Make them see the value of your course

So there are many reasons why we put so much value on education. For adults especially, non-mandatory education is also very pricey and I’m not just talking about university degrees either.

The training market is huge and diverse. You’d probably think that putting a lower price will attract more buyers. Sure, they might buy it right away and forget about it the next day. Once you put a higher price tag things change. They’ll want to get something out of that investment because here is the thing: an online course should be an investment, not a mindless shopping experience. Pricing it too low will get people a sense of “it’s fine I didn’t spend all of that money”.

So, figure out how much your prospective clients might earn on average (use the buyer persona) and adjust your pricing accordingly. A $100 dollar course might mean a lot for someone who earns $2,000/month versus someone who makes $4,000.

Read more: How to budget for your online course business

Optimize on the go learning

Learners want more choices when it comes to accessing their courses. Optimizing courses for mobile learning is a given. You need to make sure that everything looks great on mobile devices, whether they access courses via an app or a browser.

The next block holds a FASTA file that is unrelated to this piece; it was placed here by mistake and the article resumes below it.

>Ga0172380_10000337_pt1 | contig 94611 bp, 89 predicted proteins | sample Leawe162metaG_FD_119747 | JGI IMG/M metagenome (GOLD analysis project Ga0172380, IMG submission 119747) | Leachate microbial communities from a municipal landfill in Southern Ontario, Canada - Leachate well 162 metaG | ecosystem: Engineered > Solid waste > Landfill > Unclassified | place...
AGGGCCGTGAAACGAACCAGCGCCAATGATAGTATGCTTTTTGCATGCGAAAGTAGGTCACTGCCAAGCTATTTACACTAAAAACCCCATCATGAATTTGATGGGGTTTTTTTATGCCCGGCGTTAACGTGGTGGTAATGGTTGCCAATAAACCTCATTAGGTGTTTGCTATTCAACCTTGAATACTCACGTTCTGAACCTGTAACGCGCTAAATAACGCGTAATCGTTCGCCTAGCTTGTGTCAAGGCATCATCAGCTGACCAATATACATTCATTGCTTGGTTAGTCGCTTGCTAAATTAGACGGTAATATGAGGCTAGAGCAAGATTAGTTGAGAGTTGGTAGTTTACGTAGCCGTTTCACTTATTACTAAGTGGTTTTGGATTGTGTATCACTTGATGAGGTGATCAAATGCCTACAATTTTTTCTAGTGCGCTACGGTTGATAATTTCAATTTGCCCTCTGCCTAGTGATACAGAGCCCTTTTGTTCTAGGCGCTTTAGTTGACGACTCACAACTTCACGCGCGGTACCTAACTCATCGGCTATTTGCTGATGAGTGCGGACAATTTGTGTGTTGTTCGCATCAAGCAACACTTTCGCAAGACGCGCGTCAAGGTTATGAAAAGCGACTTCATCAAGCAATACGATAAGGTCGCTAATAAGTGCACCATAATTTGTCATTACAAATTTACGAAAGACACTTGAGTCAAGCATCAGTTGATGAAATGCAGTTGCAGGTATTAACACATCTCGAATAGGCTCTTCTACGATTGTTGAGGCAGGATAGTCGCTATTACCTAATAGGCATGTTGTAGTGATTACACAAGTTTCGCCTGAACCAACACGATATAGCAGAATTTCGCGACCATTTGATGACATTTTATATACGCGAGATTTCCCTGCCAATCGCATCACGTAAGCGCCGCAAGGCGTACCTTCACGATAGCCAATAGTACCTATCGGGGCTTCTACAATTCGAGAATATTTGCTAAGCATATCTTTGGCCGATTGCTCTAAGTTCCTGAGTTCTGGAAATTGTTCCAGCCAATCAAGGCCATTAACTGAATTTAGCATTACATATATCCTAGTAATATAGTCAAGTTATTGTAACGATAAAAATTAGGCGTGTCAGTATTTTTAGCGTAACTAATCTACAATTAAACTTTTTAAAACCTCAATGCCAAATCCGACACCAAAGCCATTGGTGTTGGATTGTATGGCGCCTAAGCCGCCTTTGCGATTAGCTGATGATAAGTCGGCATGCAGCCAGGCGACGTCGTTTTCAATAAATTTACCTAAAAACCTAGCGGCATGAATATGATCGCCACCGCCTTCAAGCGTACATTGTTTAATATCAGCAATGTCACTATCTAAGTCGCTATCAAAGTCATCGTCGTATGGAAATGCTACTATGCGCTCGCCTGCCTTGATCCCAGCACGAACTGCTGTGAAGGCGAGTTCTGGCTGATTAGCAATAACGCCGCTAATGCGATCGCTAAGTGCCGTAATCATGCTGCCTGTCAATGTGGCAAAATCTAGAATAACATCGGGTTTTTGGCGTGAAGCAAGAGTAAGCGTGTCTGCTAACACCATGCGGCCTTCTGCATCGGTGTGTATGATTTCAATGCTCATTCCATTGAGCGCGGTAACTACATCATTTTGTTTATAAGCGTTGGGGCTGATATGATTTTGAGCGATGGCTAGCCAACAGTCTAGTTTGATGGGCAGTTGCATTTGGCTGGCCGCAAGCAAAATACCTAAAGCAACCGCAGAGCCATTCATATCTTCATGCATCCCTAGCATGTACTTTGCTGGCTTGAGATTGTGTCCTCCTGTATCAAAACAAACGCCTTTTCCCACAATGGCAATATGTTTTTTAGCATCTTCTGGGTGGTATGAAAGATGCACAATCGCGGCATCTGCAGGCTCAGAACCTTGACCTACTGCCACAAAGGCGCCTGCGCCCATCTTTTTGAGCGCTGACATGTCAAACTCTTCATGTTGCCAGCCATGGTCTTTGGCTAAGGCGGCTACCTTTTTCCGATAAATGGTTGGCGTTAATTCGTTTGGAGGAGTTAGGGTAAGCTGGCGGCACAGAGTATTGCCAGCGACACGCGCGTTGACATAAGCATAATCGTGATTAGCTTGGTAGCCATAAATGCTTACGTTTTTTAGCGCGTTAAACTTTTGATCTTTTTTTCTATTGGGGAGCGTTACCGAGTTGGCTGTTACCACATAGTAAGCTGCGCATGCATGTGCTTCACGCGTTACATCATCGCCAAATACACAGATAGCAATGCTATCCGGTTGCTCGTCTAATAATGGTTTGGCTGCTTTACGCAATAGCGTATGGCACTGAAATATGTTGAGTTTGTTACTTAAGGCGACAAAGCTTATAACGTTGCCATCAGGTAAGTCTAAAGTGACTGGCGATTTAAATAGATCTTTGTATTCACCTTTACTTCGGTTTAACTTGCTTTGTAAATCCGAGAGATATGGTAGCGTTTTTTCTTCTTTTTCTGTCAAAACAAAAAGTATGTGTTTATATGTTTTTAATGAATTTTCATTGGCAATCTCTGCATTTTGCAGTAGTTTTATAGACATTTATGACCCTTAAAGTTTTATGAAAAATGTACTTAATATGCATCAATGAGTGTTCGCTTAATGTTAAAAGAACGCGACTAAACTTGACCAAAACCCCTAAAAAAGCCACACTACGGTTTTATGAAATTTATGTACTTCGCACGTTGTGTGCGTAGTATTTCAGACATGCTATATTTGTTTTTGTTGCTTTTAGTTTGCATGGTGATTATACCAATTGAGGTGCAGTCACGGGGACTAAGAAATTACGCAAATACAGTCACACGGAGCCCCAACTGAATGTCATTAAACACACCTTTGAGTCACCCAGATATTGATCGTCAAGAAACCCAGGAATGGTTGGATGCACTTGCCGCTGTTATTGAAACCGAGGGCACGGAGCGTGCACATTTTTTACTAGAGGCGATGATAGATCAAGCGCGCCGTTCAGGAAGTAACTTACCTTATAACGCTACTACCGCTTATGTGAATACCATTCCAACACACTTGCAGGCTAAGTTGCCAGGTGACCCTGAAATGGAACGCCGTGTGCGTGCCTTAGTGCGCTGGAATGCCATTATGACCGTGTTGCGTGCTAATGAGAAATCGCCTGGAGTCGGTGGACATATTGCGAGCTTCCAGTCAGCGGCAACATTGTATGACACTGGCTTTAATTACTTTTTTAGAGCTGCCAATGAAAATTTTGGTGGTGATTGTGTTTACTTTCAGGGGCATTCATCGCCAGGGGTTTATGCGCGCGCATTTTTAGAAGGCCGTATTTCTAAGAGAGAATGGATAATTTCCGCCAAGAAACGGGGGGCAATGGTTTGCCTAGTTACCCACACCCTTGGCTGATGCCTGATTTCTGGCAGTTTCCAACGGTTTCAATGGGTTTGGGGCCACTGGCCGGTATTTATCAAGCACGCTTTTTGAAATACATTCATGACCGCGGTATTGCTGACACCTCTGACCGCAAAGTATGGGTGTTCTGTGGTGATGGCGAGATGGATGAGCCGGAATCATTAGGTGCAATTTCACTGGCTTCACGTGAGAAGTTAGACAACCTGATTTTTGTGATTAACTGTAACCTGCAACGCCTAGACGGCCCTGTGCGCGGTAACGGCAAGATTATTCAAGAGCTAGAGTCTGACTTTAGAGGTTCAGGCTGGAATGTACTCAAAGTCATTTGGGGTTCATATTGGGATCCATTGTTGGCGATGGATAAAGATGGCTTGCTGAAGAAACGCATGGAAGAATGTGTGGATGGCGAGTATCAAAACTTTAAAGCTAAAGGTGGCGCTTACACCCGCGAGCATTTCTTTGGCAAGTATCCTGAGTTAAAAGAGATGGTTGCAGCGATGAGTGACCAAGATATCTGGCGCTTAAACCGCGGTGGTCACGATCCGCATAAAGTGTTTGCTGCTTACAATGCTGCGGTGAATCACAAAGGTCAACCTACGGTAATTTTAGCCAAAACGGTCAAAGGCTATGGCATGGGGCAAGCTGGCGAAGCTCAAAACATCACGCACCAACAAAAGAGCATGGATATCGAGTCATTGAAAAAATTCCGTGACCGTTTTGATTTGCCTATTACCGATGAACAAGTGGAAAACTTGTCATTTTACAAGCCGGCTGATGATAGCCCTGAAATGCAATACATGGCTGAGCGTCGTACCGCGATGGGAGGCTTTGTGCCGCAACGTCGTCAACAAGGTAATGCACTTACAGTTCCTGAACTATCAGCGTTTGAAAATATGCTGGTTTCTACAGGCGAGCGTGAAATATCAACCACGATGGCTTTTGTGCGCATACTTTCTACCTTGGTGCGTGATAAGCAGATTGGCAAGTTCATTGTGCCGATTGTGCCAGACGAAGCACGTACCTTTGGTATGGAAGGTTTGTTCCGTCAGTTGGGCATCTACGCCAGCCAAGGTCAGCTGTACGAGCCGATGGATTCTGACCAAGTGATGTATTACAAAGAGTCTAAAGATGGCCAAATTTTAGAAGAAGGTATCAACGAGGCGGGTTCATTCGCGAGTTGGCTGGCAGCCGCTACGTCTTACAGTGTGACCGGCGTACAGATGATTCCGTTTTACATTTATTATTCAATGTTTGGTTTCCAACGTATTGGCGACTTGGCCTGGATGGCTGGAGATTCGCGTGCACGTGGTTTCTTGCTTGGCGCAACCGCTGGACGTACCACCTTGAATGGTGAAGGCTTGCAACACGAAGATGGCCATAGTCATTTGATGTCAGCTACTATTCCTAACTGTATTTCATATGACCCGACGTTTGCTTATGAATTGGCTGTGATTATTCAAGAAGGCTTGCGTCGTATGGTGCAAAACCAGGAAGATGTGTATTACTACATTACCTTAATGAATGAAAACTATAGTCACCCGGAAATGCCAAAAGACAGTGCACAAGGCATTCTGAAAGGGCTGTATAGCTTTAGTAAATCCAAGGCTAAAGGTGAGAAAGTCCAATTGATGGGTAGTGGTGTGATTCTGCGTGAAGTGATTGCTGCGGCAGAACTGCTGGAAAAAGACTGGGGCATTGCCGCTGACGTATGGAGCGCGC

For this, you can use a learning platform that already offers an app, or test your website on various devices to see whether it works OK. In any case, encouraging learners to install an app to take your courses or simply reminding them at the beginning that they can learn on the go can make a big difference. Now at least they don’t have as many excuses not to log in!

Final thoughts

Remember that learners have to constantly juggle between learning and putting things off until “tomorrow”. While we’re all guilty of abandoning online courses, and an overall 100% completion rate is not a realistic goal, you can take some steps before, during, and after learners enroll in your course to make sure that they’re as engaged as possible. As a result, you’ll see learners returning for more, recommending your courses, being generally happy with their purchase.